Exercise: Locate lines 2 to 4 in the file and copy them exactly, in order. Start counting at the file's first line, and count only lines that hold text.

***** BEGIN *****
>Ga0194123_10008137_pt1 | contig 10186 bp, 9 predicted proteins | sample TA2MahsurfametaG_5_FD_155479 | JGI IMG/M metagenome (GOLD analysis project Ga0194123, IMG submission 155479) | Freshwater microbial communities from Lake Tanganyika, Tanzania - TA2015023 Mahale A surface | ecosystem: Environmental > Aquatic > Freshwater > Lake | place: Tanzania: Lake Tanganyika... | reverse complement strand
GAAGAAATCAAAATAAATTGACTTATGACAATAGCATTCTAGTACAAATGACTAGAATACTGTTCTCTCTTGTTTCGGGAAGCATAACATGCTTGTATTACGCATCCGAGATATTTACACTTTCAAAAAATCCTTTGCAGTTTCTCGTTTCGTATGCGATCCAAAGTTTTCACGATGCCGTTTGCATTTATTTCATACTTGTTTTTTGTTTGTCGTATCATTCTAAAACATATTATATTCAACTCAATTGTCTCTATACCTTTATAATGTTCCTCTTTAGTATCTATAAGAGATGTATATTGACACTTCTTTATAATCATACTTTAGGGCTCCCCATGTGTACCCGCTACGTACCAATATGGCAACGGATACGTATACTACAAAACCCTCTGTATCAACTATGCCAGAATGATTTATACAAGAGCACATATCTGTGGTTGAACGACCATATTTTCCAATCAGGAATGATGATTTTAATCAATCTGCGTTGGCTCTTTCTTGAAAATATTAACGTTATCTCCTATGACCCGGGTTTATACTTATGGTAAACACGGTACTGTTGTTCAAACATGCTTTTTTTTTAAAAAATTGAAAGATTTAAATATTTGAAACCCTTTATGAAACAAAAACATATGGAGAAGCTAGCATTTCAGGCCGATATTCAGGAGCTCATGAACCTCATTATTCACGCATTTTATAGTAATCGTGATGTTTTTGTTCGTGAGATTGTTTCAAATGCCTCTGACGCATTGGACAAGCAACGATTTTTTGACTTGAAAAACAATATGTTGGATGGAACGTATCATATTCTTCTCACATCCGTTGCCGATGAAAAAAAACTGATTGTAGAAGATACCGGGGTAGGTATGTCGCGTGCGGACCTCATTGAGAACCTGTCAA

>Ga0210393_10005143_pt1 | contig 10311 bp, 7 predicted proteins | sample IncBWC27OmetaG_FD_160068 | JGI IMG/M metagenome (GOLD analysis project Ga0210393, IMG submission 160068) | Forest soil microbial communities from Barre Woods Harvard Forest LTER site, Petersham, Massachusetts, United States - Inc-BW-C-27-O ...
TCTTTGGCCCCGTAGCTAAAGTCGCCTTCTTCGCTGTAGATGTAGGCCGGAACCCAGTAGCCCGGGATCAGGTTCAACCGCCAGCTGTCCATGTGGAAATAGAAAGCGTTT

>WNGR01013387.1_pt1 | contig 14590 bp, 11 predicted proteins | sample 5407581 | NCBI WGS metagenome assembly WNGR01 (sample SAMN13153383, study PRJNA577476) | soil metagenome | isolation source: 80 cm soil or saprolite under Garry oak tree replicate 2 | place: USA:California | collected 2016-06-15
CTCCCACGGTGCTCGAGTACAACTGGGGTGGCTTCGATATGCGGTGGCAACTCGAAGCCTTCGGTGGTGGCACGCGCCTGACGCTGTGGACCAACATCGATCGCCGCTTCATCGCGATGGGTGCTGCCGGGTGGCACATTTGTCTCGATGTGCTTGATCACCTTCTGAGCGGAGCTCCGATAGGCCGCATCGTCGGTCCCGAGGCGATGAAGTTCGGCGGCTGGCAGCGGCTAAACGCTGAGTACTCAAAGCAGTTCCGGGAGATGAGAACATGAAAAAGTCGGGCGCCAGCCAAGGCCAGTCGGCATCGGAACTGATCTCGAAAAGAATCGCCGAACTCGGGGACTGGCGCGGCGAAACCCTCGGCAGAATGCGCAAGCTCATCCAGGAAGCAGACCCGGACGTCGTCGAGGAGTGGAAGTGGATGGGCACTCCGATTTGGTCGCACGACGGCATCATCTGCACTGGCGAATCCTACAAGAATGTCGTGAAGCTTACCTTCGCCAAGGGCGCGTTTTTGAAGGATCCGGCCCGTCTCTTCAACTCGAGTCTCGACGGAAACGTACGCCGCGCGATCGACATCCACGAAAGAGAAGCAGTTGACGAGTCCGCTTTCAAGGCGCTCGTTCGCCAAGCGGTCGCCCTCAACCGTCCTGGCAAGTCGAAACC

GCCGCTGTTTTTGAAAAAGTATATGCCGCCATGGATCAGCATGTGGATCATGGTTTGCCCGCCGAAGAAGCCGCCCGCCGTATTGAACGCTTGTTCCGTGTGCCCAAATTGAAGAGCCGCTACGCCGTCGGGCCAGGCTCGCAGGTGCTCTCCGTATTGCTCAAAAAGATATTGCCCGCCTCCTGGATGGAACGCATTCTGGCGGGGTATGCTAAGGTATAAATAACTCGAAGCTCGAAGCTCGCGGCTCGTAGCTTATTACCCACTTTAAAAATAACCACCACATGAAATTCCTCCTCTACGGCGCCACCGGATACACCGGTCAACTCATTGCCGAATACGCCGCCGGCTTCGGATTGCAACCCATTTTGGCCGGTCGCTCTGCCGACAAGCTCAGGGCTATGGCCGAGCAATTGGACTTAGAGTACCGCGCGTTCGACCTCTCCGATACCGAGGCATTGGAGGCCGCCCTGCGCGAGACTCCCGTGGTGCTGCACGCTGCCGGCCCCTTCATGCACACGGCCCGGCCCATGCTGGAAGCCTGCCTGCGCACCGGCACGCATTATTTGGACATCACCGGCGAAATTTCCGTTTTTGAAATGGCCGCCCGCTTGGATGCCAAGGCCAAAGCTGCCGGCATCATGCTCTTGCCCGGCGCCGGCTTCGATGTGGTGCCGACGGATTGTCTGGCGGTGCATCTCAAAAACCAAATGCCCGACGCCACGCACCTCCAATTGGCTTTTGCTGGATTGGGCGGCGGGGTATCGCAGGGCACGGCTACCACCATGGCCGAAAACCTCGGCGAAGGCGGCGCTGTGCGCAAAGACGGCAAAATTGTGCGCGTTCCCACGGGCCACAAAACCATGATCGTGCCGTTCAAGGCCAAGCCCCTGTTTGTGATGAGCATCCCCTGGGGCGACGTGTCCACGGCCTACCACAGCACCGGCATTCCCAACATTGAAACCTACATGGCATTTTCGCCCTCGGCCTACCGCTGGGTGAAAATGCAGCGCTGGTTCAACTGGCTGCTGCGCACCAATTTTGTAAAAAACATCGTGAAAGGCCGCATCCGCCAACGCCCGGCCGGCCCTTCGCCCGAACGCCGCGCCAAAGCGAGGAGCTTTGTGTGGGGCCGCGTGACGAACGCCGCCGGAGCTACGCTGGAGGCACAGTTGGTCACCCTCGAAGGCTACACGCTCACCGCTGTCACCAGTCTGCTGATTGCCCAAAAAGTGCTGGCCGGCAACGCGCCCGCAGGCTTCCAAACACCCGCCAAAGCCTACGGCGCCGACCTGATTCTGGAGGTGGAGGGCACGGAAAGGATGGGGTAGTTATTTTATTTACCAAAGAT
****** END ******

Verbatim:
GAAGAAATCAAAATAAATTGACTTATGACAATAGCATTCTAGTACAAATGACTAGAATACTGTTCTCTCTTGTTTCGGGAAGCATAACATGCTTGTATTACGCATCCGAGATATTTACACTTTCAAAAAATCCTTTGCAGTTTCTCGTTTCGTATGCGATCCAAAGTTTTCACGATGCCGTTTGCATTTATTTCATACTTGTTTTTTGTTTGTCGTATCATTCTAAAACATATTATATTCAACTCAATTGTCTCTATACCTTTATAATGTTCCTCTTTAGTATCTATAAGAGATGTATATTGACACTTCTTTATAATCATACTTTAGGGCTCCCCATGTGTACCCGCTACGTACCAATATGGCAACGGATACGTATACTACAAAACCCTCTGTATCAACTATGCCAGAATGATTTATACAAGAGCACATATCTGTGGTTGAACGACCATATTTTCCAATCAGGAATGATGATTTTAATCAATCTGCGTTGGCTCTTTCTTGAAAATATTAACGTTATCTCCTATGACCCGGGTTTATACTTATGGTAAACACGGTACTGTTGTTCAAACATGCTTTTTTTTTAAAAAATTGAAAGATTTAAATATTTGAAACCCTTTATGAAACAAAAACATATGGAGAAGCTAGCATTTCAGGCCGATATTCAGGAGCTCATGAACCTCATTATTCACGCATTTTATAGTAATCGTGATGTTTTTGTTCGTGAGATTGTTTCAAATGCCTCTGACGCATTGGACAAGCAACGATTTTTTGACTTGAAAAACAATATGTTGGATGGAACGTATCATATTCTTCTCACATCCGTTGCCGATGAAAAAAAACTGATTGTAGAAGATACCGGGGTAGGTATGTCGCGTGCGGACCTCATTGAGAACCTGTCAA

>Ga0210393_10005143_pt1 | contig 10311 bp, 7 predicted proteins | sample IncBWC27OmetaG_FD_160068 | JGI IMG/M metagenome (GOLD analysis project Ga0210393, IMG submission 160068) | Forest soil microbial communities from Barre Woods Harvard Forest LTER site, Petersham, Massachusetts, United States - Inc-BW-C-27-O ...
TCTTTGGCCCCGTAGCTAAAGTCGCCTTCTTCGCTGTAGATGTAGGCCGGAACCCAGTAGCCCGGGATCAGGTTCAACCGCCAGCTGTCCATGTGGAAATAGAAAGCGTTT